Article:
Since half of the books there already are books that take pot-shots at rival belief systems, one that dedicates itself to shooting at all targets shouldn't be too obscene.

    I wonder if he sincerely wonders why atheists don't bother to criticize ancient religions now deemed "myths" and the pagan belief systems so reviled by the Christians so plentiful and vocal in our modern world. Because I think it is a covert way to say "whaah get off our backs" than an actual attempt to make a point.

    Good job handling this inanity. I have no idea how these people are able to get themselves published when they are recycling weaker versions of the same old, discredited ideas.

  12. Well, there was Tamerlane's (or his successors?) push in to India and the establishment of the Mughal Empire. But there, again, we have two problems. India was doing fairly well on his own there already. And it doesn't answer to the fact that any claims of technological capability in "Asia" that don't contend with China are hardly compelling.

    Moreover, the primary driver of Islam in to the Indian subcontinent were the descendants of the Mongols (As in, Tamerlane, wherein the name of the Mughal Empire came from). If you're going to try to argue for an enlightened collection of rulers, there are few worse places you can go than the Golden Horde. The Mongols were able to take three large, established ares by force of arms: China, Persia, and India. It's important to note that in each case the Mongols ended up on the receiving end of change. Compare that to, say, Alexander the Great, who managed to Hellenize huge chunks of the world.

    Actually, if you consider Muslim mathematical capability as the primary driver in the upswing of science (which works, even if the sentence is deeply convoluted), it's fairly obvious that Muslims drew off of knowledge that predated them by millennia. Even before the Persians there was a concept of a null space in counting in Babylon. India had a similar concept. Neither had a true "0," but they were ahead of the Romans in applying the idea of nonexistence to numbers. It's not too much of a stretch to conceive of the Muslim mathematicians simply being in the right place at the right time to put it all together. Discovery doesn't just happen in a vacuum, after all.

  13. Asylum: you said what i was trying to say, only you said it better. Atheism isn't a religion, but it can be related to religion, or a whole lot of other things. I totally get why it ends up in the religion (or in my paper, the lifestyles) section of the paper.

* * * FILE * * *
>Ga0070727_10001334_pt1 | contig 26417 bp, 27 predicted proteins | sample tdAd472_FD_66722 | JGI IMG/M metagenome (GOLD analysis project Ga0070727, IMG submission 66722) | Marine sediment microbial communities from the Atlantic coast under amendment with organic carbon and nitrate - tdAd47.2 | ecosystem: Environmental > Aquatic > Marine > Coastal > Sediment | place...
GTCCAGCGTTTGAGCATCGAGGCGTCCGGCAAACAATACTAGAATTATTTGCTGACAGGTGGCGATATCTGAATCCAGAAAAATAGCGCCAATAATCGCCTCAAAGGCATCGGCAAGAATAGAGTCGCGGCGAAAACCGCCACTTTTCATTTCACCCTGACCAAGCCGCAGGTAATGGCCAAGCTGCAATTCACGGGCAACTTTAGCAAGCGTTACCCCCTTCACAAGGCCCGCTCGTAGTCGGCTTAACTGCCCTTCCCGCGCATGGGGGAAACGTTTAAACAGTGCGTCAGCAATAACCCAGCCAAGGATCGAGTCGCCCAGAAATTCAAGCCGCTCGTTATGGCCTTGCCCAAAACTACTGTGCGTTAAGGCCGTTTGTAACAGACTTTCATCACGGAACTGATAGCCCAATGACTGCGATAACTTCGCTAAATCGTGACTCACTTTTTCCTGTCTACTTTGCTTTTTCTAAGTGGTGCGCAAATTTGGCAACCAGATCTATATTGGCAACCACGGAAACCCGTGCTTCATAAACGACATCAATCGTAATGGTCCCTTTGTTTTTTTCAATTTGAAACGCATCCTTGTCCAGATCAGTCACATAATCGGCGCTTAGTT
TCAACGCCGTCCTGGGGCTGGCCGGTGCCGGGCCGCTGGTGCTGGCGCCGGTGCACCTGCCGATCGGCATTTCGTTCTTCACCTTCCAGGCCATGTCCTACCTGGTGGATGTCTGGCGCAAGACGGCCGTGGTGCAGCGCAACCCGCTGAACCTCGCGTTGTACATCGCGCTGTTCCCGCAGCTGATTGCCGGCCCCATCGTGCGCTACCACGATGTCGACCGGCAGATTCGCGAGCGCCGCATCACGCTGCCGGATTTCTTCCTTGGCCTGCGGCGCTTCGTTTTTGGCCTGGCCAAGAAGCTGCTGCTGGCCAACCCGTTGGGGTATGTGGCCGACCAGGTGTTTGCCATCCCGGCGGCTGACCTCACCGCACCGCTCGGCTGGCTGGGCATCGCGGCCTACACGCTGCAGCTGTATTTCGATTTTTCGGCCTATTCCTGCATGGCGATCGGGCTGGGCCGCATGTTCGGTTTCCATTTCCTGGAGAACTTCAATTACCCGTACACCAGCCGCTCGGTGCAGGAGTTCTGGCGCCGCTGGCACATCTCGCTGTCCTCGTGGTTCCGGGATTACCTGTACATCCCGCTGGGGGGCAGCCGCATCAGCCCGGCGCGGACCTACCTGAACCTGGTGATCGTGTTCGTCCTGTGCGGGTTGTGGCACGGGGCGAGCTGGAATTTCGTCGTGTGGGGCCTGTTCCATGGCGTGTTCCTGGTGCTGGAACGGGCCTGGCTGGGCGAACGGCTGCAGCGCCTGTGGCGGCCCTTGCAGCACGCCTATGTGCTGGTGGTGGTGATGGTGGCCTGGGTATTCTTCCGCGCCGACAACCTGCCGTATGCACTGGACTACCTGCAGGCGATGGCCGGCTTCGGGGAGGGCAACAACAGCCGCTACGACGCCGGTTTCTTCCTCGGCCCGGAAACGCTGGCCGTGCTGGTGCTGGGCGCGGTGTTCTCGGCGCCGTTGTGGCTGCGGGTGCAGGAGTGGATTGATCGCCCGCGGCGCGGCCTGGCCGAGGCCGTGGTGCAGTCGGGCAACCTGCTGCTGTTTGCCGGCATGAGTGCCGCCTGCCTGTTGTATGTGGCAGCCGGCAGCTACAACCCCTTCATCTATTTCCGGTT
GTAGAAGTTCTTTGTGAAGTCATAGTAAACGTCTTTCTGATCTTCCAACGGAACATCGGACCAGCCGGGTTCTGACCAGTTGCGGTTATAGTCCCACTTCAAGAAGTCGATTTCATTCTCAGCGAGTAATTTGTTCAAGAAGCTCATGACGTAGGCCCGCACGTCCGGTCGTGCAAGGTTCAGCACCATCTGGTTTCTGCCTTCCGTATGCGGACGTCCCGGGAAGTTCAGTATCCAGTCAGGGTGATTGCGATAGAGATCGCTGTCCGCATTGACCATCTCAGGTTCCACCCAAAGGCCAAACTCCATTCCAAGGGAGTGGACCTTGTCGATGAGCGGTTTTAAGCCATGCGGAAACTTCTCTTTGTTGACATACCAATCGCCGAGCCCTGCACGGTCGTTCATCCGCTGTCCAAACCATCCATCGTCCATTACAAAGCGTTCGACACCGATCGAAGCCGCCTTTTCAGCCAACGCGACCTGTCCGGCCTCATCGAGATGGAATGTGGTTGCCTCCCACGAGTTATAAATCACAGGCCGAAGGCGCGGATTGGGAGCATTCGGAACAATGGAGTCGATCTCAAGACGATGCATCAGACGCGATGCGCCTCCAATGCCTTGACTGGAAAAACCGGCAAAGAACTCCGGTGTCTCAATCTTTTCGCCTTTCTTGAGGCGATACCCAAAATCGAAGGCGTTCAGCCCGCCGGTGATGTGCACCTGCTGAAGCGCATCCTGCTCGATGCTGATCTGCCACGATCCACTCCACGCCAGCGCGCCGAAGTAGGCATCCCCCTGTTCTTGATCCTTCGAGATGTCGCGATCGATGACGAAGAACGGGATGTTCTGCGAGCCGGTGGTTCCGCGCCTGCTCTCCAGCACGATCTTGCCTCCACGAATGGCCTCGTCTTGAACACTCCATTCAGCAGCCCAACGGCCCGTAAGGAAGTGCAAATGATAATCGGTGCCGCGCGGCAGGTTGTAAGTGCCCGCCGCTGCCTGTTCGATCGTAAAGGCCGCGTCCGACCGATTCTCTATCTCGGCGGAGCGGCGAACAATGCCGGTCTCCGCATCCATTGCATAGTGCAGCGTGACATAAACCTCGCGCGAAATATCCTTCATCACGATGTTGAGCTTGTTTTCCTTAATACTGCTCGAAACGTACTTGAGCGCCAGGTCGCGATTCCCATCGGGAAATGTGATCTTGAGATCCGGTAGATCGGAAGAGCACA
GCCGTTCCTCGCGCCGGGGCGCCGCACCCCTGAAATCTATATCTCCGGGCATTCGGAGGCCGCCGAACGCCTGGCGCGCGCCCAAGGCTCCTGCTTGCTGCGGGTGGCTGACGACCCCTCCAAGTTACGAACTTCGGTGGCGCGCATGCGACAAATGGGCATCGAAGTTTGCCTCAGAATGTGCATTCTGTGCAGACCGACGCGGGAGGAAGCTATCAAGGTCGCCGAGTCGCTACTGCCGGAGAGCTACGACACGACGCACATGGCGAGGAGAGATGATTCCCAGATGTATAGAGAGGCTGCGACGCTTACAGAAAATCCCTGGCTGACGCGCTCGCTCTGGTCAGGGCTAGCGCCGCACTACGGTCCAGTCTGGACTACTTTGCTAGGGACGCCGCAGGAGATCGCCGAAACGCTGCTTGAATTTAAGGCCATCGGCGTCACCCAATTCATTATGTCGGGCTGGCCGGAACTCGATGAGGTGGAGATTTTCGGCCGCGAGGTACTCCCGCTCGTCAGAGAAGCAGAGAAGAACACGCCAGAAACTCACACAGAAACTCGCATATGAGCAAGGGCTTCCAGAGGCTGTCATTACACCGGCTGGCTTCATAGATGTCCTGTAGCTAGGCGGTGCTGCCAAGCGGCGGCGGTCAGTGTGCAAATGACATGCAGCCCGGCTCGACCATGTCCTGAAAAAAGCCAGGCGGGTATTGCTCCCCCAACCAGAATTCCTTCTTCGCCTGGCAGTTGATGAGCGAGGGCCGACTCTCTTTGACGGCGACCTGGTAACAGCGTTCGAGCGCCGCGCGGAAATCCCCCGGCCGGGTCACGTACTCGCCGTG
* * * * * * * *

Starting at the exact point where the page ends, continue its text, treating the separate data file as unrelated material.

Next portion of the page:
Babylonians had zero? (I was quite surprised to discover how important, and rare, a concept of zero is. It seems intuitively obvious that one can have nothing, but apparently not so much to mathematicians throughout the ages.)

    I won't deny that Muslim mathematicians/philosophers/scientists/etc. have made discoveries and contributions to our general understanding of the world. To say they made them all is demonstratively silly and ignores history even I am aware of. (And if I'm aware of it, we all should know about it.)

    Keep going Geds! This is fun!

  14. The thing about zero is that it doesn't actually serve much of a purpose until you start working with actual mathematics. Numbers were created basically for bookkeeping. So if I have a goat and I get two more goats then I need to know what three is. If I have a goat and it dies I don't technically need to know what zero goats are. Or, at the very least, I don't need to keep track of them.

    The leap here isn't actually from one to zero. It's from one to negative one. If it's hard enough to grasp "I have zero goats" from an ancient accounting standpoint, it's even harder to then go to, "But I owe Bob two goats, so I have negative two goats." We can take it for granted that "I owe you two" is the same as "I now have negative two," but it's actually a pretty big leap. This, by the way, is why I recommend Ken Alder's The Measure of All Things to anyone who listens. It's not just the story of the metric system, but the story of why the world before the metric system was completely different than the world today. We assume that the things we learn in elementary school have always been around, but we truly stand on the shoulders of giants in even the most basic of things.

    Back to the point, the Babylonians and ancient Indians apparently did make the mental leap and so created a placeholder for zero in their own counting system. Why? I don't know. But we (and Senor Khan's scholars) owe them a great deal due to that little gap.

  15. Oh, and since I'm a historian, not a mathematician, I owe David Morgan-Mar of Irregular Webcomic! a great deal of credit. Especially this footnote.

  16. I wonder if that's the same guy who did the Brick Testament.

    I'm always amazed at how supposedly "barbaric" cultures achieved amazing leaps in understanding. The Mayans had an amazingly accurate calendar- at a time when Galileo was being persecuted for claiming that the earth revolves around the sun, instead of the other way around.

    And Stonehenge. How did they move those stones at all without construction equipment, and how did they line them up so perfectly with the stars and planets? The pyramids are another example. How did they do that? And how "advanced" are we really?